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Diagnosing Lymphocytic Colitis

A diagnosis is typically made after tissue samples taken during colonoscopy or flexible sigmoidoscopy are examined under a microscope. In lymphocytic colitis, tissue samples show inflammation, with white blood cells known as lymphocytes between the cells that line the colon. In contrast to collagenous colitis, there is no abnormality of the collagen protein.
People with lymphocytic colitis are generally diagnosed in their 50s. Both men and women are equally affected with this condition.

Treatment Options

Treatment for lymphocytic colitis varies, depending on the symptoms and severity of the disease. The disease has been known to resolve on its own, but most people have recurrent symptoms.
Lifestyle changes aimed at improving diarrhea are usually tried first. Recommended changes include:
  • Reducing the amount of fat in the diet
  • Eliminating foods that contain caffeine or lactose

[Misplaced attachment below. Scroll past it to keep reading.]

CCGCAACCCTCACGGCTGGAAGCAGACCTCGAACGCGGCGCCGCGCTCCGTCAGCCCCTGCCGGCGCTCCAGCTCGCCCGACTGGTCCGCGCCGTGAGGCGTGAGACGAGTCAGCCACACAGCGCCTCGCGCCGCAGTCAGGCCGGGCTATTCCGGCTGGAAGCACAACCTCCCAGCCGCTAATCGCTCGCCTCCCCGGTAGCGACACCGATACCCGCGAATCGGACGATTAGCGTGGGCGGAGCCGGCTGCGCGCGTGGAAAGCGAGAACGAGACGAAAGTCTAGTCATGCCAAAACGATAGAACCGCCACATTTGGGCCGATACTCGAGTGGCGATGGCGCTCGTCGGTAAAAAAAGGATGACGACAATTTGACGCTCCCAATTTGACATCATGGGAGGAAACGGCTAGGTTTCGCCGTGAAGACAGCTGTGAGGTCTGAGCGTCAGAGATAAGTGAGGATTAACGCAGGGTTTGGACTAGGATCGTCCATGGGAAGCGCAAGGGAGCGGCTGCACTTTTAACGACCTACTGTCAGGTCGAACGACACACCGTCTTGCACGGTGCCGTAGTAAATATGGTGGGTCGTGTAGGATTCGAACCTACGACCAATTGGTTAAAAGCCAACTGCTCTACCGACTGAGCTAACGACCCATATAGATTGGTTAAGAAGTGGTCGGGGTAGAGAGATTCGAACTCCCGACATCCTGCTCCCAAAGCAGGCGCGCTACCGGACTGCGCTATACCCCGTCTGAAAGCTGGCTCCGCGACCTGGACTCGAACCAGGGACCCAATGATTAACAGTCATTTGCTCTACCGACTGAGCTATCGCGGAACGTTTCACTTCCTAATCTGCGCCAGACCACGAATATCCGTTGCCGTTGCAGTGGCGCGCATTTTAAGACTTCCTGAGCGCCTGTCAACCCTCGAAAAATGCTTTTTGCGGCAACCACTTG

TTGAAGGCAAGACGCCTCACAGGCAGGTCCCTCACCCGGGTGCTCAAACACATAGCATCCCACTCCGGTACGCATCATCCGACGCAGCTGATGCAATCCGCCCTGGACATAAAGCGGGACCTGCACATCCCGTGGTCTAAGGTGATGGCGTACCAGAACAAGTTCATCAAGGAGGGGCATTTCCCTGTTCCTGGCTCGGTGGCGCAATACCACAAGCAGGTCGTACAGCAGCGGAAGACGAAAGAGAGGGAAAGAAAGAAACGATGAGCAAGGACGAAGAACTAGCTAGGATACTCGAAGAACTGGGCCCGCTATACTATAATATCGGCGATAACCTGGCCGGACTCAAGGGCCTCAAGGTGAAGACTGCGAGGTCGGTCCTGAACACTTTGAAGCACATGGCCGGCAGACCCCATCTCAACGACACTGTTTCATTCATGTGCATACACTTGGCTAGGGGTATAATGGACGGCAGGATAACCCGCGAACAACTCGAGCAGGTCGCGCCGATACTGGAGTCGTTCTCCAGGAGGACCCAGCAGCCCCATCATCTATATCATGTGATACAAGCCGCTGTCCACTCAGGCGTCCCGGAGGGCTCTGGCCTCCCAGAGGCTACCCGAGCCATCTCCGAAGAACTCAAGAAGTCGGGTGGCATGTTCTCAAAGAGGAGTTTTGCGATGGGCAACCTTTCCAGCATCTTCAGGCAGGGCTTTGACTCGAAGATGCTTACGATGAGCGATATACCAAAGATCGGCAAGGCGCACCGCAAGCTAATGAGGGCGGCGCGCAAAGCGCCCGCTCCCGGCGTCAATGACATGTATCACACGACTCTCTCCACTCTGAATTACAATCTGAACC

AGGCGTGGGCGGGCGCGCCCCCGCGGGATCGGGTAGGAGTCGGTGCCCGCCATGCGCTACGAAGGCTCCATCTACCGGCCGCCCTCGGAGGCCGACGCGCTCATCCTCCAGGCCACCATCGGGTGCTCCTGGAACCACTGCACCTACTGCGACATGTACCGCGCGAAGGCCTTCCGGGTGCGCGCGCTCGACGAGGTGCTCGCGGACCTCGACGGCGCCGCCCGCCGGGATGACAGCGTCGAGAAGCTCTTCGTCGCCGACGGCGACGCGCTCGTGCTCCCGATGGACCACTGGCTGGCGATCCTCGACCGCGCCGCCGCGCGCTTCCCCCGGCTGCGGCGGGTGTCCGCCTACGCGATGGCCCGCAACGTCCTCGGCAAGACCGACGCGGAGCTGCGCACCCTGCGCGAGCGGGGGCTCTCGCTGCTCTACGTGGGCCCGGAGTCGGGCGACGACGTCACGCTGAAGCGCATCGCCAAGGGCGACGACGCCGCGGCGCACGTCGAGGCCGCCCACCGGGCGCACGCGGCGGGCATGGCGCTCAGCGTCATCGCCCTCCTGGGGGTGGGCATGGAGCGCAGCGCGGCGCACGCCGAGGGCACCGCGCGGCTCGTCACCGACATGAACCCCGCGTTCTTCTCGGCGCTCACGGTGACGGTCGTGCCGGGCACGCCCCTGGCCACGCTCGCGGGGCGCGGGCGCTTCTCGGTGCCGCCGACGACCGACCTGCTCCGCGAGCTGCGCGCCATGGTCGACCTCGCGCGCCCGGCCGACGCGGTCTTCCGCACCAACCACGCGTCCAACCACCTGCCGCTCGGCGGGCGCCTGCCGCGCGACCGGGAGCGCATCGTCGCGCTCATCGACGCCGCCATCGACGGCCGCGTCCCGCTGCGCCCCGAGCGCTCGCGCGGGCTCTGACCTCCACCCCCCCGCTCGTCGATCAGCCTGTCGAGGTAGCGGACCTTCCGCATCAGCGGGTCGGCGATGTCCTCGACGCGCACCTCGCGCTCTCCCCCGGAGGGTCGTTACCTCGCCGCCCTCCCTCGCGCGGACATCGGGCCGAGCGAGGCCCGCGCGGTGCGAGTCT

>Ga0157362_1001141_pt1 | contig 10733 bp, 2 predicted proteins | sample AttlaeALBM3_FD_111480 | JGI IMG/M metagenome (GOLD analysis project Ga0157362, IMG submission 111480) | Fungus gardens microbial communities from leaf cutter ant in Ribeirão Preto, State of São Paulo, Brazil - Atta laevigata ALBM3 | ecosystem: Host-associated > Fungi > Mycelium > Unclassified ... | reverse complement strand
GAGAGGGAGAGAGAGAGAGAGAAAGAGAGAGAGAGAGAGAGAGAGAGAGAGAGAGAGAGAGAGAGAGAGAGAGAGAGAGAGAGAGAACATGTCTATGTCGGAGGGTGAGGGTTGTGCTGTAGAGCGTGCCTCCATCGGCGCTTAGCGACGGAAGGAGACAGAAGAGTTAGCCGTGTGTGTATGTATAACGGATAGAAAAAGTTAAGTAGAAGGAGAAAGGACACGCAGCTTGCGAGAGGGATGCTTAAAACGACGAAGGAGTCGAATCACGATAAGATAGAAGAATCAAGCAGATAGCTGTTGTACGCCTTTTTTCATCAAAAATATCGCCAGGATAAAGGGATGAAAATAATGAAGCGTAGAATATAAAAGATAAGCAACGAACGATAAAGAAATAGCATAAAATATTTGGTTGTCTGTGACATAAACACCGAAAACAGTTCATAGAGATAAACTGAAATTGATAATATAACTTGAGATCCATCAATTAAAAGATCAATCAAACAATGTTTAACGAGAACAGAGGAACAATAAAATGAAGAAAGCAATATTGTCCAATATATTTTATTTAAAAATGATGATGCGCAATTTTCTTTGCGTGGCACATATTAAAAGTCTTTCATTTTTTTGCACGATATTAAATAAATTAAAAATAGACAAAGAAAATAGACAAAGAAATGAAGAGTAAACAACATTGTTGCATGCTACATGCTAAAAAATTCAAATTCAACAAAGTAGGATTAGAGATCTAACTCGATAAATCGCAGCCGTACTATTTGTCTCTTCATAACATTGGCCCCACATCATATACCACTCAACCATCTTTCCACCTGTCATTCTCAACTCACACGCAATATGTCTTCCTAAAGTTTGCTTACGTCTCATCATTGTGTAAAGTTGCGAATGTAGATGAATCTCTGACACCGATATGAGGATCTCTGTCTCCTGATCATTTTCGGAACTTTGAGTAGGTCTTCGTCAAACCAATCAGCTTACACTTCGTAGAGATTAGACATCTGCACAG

• Not using NSAIDs.
If lifestyle changes alone are not enough, medications are often used to control symptoms.
Antidiarrheal medications (such as bismuth subsalicylate) and bulking agents (such as fiber supplements) can help reduce diarrhea. Anti-inflammatory medications, such as mesalamine, sulfasalazine, and steroids (including budesonide), reduce inflammation. Immunosuppressive agents, which reduce the autoimmune response, are rarely needed.
For extreme cases of lymphocytic colitis, bypass of the colon or surgery to remove all or part of the colon has been done on occasion. However, these surgeries are rarely recommended.
Written by/reviewed by:
Last reviewed by: Arthur Schoenstadt, MD
Last updated/reviewed:
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